WASHINGTON -- With the economy still weak, businesses may face a fresh blow from insurance companies next year, according to a new report published Thursday by the Center for Justice and Democracy at New York Law School. The report claims that insurance companies are colluding on major rate hikes that could send premiums skyrocketing for businesses in 2012.
"It's a completely unnecessary, unjustified, and devastating possible crisis that we may be facing next year," said Joanne Doroshow, one of the co-authors of the report, titled "Repeat Offenders: How The Insurance Industry Manufactures Crises And Harms America."
Since 2006, the insurance industry has been in a "soft market" that benefited consumers. Premiums remained low as insurers fought to attract new customers and pad their cash reserves, which they then invested. But industry representatives are now pushing companies to raise premiums and create a "hard market," where rates rise but coverage declines as insurers push for larger profits.
Companies claim that the industry now faces mounting losses from the combination of difficult economic times and years of low rates. In order to stay solvent and provide customers with continued protection, they say, insurers must raise premiums.
But the center's report charges that the insurance industry is simply manipulating the numbers to provide the appearance of financial instability. The losses that insurers use to justify rate hikes include a category called "losses incurred but not reported," which are only estimates of future payouts on claims. Companies then use these hypothetical numbers to ask state regulators for rate increases, demanding more money without actually paying out any more in premiums.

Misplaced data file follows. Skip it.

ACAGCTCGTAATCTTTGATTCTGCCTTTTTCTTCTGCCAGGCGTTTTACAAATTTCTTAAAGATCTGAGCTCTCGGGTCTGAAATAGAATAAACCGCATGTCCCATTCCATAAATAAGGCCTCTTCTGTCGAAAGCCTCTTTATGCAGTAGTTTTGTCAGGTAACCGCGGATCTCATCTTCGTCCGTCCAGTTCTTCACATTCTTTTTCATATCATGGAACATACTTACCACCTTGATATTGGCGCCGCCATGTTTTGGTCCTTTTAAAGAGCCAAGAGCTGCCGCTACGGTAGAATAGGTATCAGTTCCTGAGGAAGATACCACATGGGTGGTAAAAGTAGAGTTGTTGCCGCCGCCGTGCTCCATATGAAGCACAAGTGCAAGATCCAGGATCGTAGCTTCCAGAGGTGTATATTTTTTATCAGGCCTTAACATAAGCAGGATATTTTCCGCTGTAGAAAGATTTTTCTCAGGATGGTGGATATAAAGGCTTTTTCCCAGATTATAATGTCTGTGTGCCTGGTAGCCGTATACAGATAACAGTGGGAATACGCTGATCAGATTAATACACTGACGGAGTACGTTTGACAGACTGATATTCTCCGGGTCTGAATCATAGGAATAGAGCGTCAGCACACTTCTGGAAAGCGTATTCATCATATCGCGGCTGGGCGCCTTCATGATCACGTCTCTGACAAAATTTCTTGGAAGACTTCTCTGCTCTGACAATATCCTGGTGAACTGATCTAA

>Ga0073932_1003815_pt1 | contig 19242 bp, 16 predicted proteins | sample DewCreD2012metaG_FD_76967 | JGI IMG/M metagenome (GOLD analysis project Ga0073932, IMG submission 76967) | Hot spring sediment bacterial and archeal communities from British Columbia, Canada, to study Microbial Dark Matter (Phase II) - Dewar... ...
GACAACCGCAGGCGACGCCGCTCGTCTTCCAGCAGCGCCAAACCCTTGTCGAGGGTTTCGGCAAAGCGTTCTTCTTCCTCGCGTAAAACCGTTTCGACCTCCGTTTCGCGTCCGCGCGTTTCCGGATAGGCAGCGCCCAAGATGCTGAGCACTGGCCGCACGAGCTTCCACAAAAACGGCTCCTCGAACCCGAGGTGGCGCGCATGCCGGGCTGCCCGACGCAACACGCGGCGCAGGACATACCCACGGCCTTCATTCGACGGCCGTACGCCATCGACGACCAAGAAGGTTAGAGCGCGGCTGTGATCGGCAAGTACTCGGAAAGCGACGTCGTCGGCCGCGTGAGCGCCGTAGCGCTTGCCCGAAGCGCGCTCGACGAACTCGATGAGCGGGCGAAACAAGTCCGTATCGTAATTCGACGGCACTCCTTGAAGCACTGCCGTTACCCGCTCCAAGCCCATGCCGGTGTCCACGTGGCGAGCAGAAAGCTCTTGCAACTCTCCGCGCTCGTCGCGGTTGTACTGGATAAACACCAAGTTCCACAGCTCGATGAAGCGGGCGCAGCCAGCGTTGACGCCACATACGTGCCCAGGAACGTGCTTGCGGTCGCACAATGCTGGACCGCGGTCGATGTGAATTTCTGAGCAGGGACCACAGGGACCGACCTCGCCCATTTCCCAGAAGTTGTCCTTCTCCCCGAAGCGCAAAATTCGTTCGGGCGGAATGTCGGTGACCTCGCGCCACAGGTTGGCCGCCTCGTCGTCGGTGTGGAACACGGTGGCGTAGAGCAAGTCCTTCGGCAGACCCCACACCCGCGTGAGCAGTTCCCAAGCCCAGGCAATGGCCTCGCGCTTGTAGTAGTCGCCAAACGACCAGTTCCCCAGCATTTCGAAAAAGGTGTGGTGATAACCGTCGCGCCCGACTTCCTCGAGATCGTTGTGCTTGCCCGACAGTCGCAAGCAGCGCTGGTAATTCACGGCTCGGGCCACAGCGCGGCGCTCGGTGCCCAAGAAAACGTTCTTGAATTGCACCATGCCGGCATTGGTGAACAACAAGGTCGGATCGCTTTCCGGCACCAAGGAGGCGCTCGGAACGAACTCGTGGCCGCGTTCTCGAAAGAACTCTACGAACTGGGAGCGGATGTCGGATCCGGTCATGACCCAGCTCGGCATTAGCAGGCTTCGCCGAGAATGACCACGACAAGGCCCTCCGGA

Far from being short on cash, the insurance industry had a surplus of $580 billion in 2010, according to data from Best's Aggregates and Averages included in the report. That figure does not include the money insurers set aside to cover the estimated costs of future claims.
The rate hikes will fall more heavily on businesses than customers with personal insurance, but the costs would still be substantial for both groups. Doroshow told The Huffington Post that, in line with past "hard market" cycles, "these rates could be going up 100 or 200 percent for businesses."
Insurance companies are able to demand such hikes because of their unique legal protections. The industry has had an antitrust exemption under the McCarran-Ferguson Act since 1944, which, according to the report, allows insurers to "pressure their own competitors to stop competing for premium dollars and to raise rates and reserves as an entire industry."
The ability to collude is backed up by weak regulation. "Businesses don't have the ability to fight, and because states are not properly regulating, the industry simply gets away with it," said Doroshow. She said that most states do not have any disclosure laws at all, allowing insurance companies to block information that could benefit policyholders.
The National Association of Insurance Commissioners did not return a request for comment.
The hard market-soft market cycle is a common occurrence, according to both the report and insurance executives. There have been three such cycles since the mid-1970s, each one creating its own premiums crisis. But insurance companies have used the specter of damages from Hurricane Irene this year to justify higher premiums, saying the industry is in a uniquely dangerous financial situation. Insurers claimed that the storm had the potential to cripple the industry and ruin its ability to pay claims in a year that already had seen a decrease in profits.
However, given its large surplus, the industry was well-equipped to handle the resulting claims, according to the report. The storm's cost to insurers, initially estimated at as much as $14 billion, fell to approximately $2.6 billion after the damage was more accurately assessed.
According to recent data, insurers' efforts to move toward higher rates may have already paid off. MarketScout, an insurance underwriting and distribution company, reported that the insurance industry entered a hard market in November. That month, property and casualty premiums increased by an average of 1 percent -- the first composite premium rate jump since February 2005.
The Center for Justice and Democracy is urging legislators to beef up regulatory powers and repeal the industry's antitrust protections. A repeal of the exemption has been proposed in the past but has never passed, and stands little chance of doing so in 2012. But Doroshow is hopeful that the study will help draw public attention to the problem and force congressional action.
"Maybe eventually there will be enough pressure on them to take a look at what's happening," she said, "because right now they haven't."
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